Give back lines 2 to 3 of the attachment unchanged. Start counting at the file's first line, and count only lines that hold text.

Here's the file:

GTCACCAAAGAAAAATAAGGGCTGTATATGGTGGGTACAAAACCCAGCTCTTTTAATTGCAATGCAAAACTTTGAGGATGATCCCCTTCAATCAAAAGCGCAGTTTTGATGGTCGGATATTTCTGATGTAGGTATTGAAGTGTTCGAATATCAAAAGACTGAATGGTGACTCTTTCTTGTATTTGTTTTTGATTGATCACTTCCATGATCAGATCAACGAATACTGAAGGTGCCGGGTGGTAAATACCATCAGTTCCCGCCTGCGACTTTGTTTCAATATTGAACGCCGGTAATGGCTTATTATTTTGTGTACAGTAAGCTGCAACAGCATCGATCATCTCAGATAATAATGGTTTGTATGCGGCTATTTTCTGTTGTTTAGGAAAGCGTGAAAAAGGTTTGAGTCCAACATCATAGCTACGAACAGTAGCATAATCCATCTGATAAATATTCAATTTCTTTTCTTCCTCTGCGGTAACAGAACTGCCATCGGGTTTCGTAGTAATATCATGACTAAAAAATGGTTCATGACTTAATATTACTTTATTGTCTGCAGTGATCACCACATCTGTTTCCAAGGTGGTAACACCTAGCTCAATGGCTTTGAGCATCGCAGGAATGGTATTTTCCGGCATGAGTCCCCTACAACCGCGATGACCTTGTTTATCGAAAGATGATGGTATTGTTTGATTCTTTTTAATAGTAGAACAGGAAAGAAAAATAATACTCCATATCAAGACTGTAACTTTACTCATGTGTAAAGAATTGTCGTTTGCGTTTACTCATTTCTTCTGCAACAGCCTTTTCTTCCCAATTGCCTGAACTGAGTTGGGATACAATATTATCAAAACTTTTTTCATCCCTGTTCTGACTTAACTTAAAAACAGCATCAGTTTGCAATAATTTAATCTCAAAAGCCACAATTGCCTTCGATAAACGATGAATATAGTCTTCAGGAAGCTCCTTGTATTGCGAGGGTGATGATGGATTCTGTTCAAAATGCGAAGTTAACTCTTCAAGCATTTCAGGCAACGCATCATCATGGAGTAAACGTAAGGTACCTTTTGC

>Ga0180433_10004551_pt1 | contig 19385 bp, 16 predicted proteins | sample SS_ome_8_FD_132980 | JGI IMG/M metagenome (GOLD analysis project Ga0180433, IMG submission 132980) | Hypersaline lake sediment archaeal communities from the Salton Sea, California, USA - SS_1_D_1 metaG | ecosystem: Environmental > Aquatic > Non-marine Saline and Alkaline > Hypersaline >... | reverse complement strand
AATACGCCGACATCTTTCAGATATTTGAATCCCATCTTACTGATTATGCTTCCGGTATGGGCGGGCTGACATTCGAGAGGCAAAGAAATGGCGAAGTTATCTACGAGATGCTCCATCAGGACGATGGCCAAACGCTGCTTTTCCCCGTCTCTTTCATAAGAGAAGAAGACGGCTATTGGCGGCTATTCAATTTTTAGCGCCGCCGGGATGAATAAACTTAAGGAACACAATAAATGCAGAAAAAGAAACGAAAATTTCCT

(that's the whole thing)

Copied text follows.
>Ga0180433_10004551_pt1 | contig 19385 bp, 16 predicted proteins | sample SS_ome_8_FD_132980 | JGI IMG/M metagenome (GOLD analysis project Ga0180433, IMG submission 132980) | Hypersaline lake sediment archaeal communities from the Salton Sea, California, USA - SS_1_D_1 metaG | ecosystem: Environmental > Aquatic > Non-marine Saline and Alkaline > Hypersaline >... | reverse complement strand
AATACGCCGACATCTTTCAGATATTTGAATCCCATCTTACTGATTATGCTTCCGGTATGGGCGGGCTGACATTCGAGAGGCAAAGAAATGGCGAAGTTATCTACGAGATGCTCCATCAGGACGATGGCCAAACGCTGCTTTTCCCCGTCTCTTTCATAAGAGAAGAAGACGGCTATTGGCGGCTATTCAATTTTTAGCGCCGCCGGGATGAATAAACTTAAGGAACACAATAAATGCAGAAAAAGAAACGAAAATTTCCT